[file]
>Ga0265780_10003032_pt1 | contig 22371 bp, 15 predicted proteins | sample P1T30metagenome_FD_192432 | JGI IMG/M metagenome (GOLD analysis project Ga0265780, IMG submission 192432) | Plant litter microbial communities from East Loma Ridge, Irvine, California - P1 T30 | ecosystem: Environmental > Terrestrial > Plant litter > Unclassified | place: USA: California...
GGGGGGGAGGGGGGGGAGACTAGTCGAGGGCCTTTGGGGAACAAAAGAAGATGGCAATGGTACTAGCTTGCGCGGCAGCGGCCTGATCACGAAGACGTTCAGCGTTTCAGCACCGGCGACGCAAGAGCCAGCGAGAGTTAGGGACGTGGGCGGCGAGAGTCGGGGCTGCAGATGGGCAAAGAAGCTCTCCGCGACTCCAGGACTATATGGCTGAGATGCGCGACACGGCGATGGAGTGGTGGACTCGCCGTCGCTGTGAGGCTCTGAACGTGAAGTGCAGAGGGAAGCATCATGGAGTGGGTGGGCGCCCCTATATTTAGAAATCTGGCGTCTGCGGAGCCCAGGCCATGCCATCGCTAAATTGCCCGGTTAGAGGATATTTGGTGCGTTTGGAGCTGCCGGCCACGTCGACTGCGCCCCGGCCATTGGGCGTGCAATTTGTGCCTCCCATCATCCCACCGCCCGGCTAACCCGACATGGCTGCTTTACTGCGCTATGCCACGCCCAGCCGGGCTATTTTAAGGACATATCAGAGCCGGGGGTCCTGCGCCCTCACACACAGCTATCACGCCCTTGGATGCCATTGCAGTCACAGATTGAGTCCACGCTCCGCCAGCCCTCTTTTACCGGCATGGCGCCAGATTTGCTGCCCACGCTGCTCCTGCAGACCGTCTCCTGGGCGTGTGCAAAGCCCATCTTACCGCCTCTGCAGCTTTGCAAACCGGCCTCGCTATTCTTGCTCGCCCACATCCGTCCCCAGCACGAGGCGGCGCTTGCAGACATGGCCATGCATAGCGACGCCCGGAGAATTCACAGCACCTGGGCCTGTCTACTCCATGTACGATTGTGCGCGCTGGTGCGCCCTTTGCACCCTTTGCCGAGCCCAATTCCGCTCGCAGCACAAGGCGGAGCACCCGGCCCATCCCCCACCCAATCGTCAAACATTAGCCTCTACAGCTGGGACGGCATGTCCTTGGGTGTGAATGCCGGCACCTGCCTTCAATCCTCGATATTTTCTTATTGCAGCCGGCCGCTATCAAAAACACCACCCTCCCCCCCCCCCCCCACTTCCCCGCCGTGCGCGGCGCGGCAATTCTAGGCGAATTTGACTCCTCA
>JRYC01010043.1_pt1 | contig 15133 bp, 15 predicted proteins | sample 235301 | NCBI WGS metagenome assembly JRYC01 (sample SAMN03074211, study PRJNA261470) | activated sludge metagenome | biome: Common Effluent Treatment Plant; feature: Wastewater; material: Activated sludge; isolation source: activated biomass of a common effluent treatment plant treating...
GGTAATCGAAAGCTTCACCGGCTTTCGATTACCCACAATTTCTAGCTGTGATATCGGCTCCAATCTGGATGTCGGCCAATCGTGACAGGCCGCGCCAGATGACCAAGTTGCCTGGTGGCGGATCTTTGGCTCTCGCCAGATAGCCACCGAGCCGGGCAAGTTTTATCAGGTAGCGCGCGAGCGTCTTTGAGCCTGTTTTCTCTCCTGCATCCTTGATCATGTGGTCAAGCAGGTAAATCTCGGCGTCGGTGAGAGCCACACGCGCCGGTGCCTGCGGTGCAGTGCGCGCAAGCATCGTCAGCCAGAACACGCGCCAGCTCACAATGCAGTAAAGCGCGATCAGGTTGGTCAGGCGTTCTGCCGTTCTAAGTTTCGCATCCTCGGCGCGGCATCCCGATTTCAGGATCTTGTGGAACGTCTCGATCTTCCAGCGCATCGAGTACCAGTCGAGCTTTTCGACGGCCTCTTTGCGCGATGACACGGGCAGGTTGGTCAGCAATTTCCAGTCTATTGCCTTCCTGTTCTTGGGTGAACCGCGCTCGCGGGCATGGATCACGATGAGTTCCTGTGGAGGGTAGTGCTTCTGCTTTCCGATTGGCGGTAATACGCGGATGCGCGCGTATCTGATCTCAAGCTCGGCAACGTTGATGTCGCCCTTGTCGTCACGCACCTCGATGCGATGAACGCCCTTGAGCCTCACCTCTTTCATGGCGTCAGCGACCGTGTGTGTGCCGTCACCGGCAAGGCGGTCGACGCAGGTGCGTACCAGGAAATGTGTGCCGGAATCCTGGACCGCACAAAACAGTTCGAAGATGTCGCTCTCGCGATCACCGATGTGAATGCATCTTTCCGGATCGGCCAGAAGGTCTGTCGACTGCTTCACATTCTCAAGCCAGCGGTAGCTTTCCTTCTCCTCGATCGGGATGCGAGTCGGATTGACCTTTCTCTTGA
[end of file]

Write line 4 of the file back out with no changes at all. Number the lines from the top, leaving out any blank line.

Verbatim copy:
GGTAATCGAAAGCTTCACCGGCTTTCGATTACCCACAATTTCTAGCTGTGATATCGGCTCCAATCTGGATGTCGGCCAATCGTGACAGGCCGCGCCAGATGACCAAGTTGCCTGGTGGCGGATCTTTGGCTCTCGCCAGATAGCCACCGAGCCGGGCAAGTTTTATCAGGTAGCGCGCGAGCGTCTTTGAGCCTGTTTTCTCTCCTGCATCCTTGATCATGTGGTCAAGCAGGTAAATCTCGGCGTCGGTGAGAGCCACACGCGCCGGTGCCTGCGGTGCAGTGCGCGCAAGCATCGTCAGCCAGAACACGCGCCAGCTCACAATGCAGTAAAGCGCGATCAGGTTGGTCAGGCGTTCTGCCGTTCTAAGTTTCGCATCCTCGGCGCGGCATCCCGATTTCAGGATCTTGTGGAACGTCTCGATCTTCCAGCGCATCGAGTACCAGTCGAGCTTTTCGACGGCCTCTTTGCGCGATGACACGGGCAGGTTGGTCAGCAATTTCCAGTCTATTGCCTTCCTGTTCTTGGGTGAACCGCGCTCGCGGGCATGGATCACGATGAGTTCCTGTGGAGGGTAGTGCTTCTGCTTTCCGATTGGCGGTAATACGCGGATGCGCGCGTATCTGATCTCAAGCTCGGCAACGTTGATGTCGCCCTTGTCGTCACGCACCTCGATGCGATGAACGCCCTTGAGCCTCACCTCTTTCATGGCGTCAGCGACCGTGTGTGTGCCGTCACCGGCAAGGCGGTCGACGCAGGTGCGTACCAGGAAATGTGTGCCGGAATCCTGGACCGCACAAAACAGTTCGAAGATGTCGCTCTCGCGATCACCGATGTGAATGCATCTTTCCGGATCGGCCAGAAGGTCTGTCGACTGCTTCACATTCTCAAGCCAGCGGTAGCTTTCCTTCTCCTCGATCGGGATGCGAGTCGGATTGACCTTTCTCTTGA